In this editorial, we comment on another unspecific subtle abnormality report by Furuya et al[11]. The authors described a female patient with an incidental finding of pancreatic cyst. The magnetic resonance cholangiopancreatography showed signs of benign cyst but an ill-defined main pancreatic duct at the 20-mm length of the pancreatic tail without upstream dilation. Atypical cells were obtained by serial pancreatic juice aspiration cytology and distal pancreatectomy was performed and the histopathology revealed a high-grade PanIN.

Surveillance of the patients with blurred focal distortion and unspecific signs by regular blood test and imaging exams, or pancreatic resection in patients with suspect images may lead to unnecessary burden of healthcare systems (Figure 2) and avoidable morbimortality.

Figure 2
Figure 2 A 80 year-old woman with recurrent acute pancreatitis, cholelithiasis, and dilation of main pancreatic duct at the body and tail of the pancreas suspicious of intraductal papillary mucinous neoplasms. A: Enlarged main pancreatic duct (MPD) on contrast-enhanced computed tomography slice (arrow); B: Coronal T2 magnetic resonance imaging slice (arrow); C: Cholangio-magnetic resonance reconstruction. Enlarged MPD pointed with arrow (arrow). Final histopathology revealed absence of intraductal papillary mucinous neoplasms and reported chronic pancreatitis.

Endoscopic ultrasound-fine needle aspiration is not useful for the preoperative diagnosis of malignancy in stage 0 cases. Nevertheless, stage 0 patients can be diagnosed using pancreatic juice cytology obtained by endoscopic nasopancreatic drainage (ENPD), as it has been comment early before in the case by Furuya et al[11]. Moreover, it was shown in the study by Iiboshi et al[12] were 7 of 15 patients presenting with focal stenosis and distal dilatation of the main pancreatic duct and included in the ENPD placement group were diagnosed with carcinoma in situ. The cytology of pancreatic juice is a procedure which has attracted the attention in the eastern groups, particularly in Japan centers[13-15], however its practice is not extended in the western countries. Only one study from a western institution has been published focusing in the DNA methylation analysis in isolated but non-multiple samples of pancreatic juice obtained in intraoperative pancreatic resections or by ERCP intubation in non-operated on patients[16], still it only has reached a research interest and has not been expanded in clinical practice.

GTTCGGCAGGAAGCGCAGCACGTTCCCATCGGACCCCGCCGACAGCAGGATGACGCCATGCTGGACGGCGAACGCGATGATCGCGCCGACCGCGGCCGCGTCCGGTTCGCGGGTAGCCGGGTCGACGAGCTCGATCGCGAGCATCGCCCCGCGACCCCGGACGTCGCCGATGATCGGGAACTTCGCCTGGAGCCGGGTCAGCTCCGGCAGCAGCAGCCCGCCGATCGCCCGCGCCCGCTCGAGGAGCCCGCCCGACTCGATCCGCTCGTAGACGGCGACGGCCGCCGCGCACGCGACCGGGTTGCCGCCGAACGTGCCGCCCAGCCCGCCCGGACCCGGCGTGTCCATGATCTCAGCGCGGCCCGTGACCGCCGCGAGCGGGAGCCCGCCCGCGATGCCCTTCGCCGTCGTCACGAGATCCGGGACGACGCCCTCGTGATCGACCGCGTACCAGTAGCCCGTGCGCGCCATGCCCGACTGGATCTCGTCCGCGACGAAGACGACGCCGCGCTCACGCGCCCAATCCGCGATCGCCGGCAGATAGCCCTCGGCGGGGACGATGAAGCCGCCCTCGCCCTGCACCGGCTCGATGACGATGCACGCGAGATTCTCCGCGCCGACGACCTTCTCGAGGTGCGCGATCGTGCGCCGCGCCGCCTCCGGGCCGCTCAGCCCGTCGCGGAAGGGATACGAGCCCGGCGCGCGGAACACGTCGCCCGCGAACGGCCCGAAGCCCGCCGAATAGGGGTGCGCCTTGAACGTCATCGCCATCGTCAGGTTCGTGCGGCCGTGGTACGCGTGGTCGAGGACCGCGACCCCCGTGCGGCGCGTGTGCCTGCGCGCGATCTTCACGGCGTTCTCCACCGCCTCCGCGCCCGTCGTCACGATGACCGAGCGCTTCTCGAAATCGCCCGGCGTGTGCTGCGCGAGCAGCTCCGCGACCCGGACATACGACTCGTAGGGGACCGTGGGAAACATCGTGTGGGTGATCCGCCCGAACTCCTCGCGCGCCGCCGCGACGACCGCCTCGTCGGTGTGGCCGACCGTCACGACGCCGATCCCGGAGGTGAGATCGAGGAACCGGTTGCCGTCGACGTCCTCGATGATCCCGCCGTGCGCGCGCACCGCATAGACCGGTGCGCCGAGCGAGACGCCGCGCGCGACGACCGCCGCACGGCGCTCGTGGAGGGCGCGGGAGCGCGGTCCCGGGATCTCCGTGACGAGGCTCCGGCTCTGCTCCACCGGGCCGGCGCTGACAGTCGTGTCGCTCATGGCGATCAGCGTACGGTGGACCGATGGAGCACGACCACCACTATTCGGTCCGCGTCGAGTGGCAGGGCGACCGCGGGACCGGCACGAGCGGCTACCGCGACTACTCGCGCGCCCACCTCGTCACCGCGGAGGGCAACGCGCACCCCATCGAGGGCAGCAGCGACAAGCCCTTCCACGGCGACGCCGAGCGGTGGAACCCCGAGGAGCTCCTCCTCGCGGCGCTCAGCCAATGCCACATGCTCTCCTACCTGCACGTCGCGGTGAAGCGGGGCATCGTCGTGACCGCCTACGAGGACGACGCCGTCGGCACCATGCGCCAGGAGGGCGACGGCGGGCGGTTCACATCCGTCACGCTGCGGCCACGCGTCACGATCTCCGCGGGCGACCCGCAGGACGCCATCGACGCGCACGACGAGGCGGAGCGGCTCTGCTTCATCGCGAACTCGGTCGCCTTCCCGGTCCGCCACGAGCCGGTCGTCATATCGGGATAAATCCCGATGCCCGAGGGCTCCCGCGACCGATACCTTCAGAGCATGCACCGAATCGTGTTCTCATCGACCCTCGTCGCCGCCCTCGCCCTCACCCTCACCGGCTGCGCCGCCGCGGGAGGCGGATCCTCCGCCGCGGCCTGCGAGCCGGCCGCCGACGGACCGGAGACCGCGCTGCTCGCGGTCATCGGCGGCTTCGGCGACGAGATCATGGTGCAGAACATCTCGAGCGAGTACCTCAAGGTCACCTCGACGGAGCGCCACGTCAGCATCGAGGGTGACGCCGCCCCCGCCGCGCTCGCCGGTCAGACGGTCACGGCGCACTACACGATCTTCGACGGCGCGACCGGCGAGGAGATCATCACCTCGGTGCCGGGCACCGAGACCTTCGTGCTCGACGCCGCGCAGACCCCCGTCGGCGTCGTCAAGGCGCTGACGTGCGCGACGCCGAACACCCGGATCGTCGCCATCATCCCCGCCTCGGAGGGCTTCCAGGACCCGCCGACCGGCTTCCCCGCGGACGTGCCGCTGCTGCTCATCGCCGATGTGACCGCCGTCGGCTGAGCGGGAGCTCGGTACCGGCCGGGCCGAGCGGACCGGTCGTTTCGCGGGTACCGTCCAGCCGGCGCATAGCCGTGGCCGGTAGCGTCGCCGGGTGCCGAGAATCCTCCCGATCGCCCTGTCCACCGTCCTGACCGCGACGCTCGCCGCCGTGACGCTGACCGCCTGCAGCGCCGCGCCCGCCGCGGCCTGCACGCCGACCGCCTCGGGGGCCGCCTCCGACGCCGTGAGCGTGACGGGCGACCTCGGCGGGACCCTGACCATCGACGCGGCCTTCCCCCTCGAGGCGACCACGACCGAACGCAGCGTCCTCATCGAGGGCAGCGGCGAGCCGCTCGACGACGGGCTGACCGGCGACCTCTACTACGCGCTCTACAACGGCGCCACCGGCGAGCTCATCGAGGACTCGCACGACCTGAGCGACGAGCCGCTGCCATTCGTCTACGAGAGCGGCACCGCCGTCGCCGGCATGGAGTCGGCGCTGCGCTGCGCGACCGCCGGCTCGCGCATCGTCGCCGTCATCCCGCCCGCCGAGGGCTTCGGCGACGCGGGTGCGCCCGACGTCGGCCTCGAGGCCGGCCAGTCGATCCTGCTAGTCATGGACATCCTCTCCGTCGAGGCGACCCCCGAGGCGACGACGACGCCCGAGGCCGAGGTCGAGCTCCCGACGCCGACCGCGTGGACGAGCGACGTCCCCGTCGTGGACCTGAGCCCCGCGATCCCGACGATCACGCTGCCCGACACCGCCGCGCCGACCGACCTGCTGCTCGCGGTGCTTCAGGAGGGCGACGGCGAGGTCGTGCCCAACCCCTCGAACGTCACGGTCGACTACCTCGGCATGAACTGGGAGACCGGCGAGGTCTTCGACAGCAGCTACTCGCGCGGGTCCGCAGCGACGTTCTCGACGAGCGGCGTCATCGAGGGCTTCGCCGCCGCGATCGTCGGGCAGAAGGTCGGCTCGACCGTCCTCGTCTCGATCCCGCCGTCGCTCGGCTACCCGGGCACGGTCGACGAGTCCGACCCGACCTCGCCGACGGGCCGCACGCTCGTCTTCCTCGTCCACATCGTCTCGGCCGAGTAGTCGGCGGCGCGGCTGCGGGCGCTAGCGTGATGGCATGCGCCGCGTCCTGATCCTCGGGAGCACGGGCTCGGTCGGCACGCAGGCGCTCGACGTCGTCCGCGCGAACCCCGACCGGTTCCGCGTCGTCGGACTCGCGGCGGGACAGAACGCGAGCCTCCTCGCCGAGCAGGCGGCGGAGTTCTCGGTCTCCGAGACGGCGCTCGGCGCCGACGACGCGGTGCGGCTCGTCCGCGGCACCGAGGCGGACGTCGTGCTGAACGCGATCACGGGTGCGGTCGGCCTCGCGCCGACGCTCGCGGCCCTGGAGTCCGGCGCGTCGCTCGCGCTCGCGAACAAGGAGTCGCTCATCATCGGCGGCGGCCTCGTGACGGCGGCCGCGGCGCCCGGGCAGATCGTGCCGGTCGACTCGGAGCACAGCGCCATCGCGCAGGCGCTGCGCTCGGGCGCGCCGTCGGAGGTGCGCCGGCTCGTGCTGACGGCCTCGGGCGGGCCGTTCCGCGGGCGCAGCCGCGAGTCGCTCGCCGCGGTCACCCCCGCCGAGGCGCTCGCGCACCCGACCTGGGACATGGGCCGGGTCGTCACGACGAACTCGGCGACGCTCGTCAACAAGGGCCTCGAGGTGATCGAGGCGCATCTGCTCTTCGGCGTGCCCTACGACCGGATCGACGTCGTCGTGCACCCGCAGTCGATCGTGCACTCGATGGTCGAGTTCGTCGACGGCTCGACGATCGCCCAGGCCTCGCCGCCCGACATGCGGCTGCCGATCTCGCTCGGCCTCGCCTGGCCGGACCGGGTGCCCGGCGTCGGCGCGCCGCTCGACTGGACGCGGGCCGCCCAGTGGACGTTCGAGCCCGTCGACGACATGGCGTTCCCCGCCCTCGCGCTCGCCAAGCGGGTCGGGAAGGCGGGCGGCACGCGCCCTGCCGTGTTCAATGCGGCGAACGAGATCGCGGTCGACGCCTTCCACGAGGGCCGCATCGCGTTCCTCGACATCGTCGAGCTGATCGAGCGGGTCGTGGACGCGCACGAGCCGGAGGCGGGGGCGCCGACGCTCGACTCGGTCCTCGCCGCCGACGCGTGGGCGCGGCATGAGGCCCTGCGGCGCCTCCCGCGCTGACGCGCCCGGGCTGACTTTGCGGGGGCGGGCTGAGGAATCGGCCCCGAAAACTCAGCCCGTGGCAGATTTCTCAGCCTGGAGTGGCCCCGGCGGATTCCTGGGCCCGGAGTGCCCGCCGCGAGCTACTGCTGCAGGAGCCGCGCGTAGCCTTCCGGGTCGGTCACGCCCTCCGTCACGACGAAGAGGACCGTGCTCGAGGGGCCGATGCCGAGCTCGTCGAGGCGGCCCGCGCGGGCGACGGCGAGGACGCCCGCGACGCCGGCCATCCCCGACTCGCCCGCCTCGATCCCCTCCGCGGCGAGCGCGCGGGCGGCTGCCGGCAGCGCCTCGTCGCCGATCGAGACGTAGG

CONCLUSION

In conclusion, the detection of pancreatic adenocarcinoma before it has reached an invasive stage (i.e. high-grade PanIN before PDAC) will provide a survival rate far superior to the overall survival associated with patients diagnosed with this deadly disease. This detection can be achieved using the analysis of cytology of pancreatic juice, a technique employed in eastern countries but not extended in western groups.

Footnotes

Provenance and peer review: Invited article; Externally peer reviewed.

Peer-review model: Single blind

Specialty type: Surgery

Country of origin: Spain

Peer-review report’s classification

Scientific Quality: Grade C

Novelty: Grade B

Creativity or Innovation: Grade B

Scientific Significance: Grade B

P-Reviewer: Peng XC, China S-Editor: Liu JH L-Editor: A P-Editor: Zhang YL

References